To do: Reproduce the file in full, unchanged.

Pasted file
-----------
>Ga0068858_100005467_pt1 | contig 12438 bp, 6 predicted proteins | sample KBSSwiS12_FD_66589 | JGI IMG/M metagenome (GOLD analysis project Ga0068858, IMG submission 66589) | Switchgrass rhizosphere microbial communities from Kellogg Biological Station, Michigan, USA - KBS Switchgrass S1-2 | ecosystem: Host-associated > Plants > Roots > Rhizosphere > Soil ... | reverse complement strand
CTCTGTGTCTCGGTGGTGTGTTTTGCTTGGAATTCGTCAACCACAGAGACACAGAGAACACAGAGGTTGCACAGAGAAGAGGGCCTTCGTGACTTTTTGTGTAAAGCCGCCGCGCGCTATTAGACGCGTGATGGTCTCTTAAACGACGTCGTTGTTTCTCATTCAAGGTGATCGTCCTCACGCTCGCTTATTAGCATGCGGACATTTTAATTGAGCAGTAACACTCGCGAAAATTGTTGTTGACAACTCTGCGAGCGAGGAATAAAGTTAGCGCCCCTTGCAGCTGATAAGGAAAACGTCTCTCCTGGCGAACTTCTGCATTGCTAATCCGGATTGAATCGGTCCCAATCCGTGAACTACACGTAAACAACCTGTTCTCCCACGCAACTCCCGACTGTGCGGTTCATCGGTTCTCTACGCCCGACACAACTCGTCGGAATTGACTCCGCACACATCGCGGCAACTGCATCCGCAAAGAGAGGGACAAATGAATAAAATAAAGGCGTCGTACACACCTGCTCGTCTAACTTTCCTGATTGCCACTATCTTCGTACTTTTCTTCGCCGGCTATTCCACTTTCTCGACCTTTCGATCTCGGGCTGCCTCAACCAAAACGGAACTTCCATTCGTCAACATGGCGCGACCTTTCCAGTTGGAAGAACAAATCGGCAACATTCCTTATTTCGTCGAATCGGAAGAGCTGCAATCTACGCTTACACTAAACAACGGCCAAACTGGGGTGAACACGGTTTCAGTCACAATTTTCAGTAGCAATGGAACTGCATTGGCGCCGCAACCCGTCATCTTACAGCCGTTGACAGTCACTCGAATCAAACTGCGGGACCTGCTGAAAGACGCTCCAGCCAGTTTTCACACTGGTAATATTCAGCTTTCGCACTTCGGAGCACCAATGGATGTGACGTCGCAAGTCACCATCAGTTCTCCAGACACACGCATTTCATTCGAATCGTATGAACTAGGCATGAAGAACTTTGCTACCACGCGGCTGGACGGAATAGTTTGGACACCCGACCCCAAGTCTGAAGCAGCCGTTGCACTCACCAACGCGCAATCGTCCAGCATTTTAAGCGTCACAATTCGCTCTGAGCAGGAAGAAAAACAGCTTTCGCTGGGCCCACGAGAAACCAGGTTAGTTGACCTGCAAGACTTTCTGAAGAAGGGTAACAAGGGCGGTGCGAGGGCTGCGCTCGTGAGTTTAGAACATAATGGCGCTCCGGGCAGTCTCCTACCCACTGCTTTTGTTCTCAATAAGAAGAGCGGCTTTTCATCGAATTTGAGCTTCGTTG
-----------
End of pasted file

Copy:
>Ga0068858_100005467_pt1 | contig 12438 bp, 6 predicted proteins | sample KBSSwiS12_FD_66589 | JGI IMG/M metagenome (GOLD analysis project Ga0068858, IMG submission 66589) | Switchgrass rhizosphere microbial communities from Kellogg Biological Station, Michigan, USA - KBS Switchgrass S1-2 | ecosystem: Host-associated > Plants > Roots > Rhizosphere > Soil ... | reverse complement strand
CTCTGTGTCTCGGTGGTGTGTTTTGCTTGGAATTCGTCAACCACAGAGACACAGAGAACACAGAGGTTGCACAGAGAAGAGGGCCTTCGTGACTTTTTGTGTAAAGCCGCCGCGCGCTATTAGACGCGTGATGGTCTCTTAAACGACGTCGTTGTTTCTCATTCAAGGTGATCGTCCTCACGCTCGCTTATTAGCATGCGGACATTTTAATTGAGCAGTAACACTCGCGAAAATTGTTGTTGACAACTCTGCGAGCGAGGAATAAAGTTAGCGCCCCTTGCAGCTGATAAGGAAAACGTCTCTCCTGGCGAACTTCTGCATTGCTAATCCGGATTGAATCGGTCCCAATCCGTGAACTACACGTAAACAACCTGTTCTCCCACGCAACTCCCGACTGTGCGGTTCATCGGTTCTCTACGCCCGACACAACTCGTCGGAATTGACTCCGCACACATCGCGGCAACTGCATCCGCAAAGAGAGGGACAAATGAATAAAATAAAGGCGTCGTACACACCTGCTCGTCTAACTTTCCTGATTGCCACTATCTTCGTACTTTTCTTCGCCGGCTATTCCACTTTCTCGACCTTTCGATCTCGGGCTGCCTCAACCAAAACGGAACTTCCATTCGTCAACATGGCGCGACCTTTCCAGTTGGAAGAACAAATCGGCAACATTCCTTATTTCGTCGAATCGGAAGAGCTGCAATCTACGCTTACACTAAACAACGGCCAAACTGGGGTGAACACGGTTTCAGTCACAATTTTCAGTAGCAATGGAACTGCATTGGCGCCGCAACCCGTCATCTTACAGCCGTTGACAGTCACTCGAATCAAACTGCGGGACCTGCTGAAAGACGCTCCAGCCAGTTTTCACACTGGTAATATTCAGCTTTCGCACTTCGGAGCACCAATGGATGTGACGTCGCAAGTCACCATCAGTTCTCCAGACACACGCATTTCATTCGAATCGTATGAACTAGGCATGAAGAACTTTGCTACCACGCGGCTGGACGGAATAGTTTGGACACCCGACCCCAAGTCTGAAGCAGCCGTTGCACTCACCAACGCGCAATCGTCCAGCATTTTAAGCGTCACAATTCGCTCTGAGCAGGAAGAAAAACAGCTTTCGCTGGGCCCACGAGAAACCAGGTTAGTTGACCTGCAAGACTTTCTGAAGAAGGGTAACAAGGGCGGTGCGAGGGCTGCGCTCGTGAGTTTAGAACATAATGGCGCTCCGGGCAGTCTCCTACCCACTGCTTTTGTTCTCAATAAGAAGAGCGGCTTTTCATCGAATTTGAGCTTCGTTG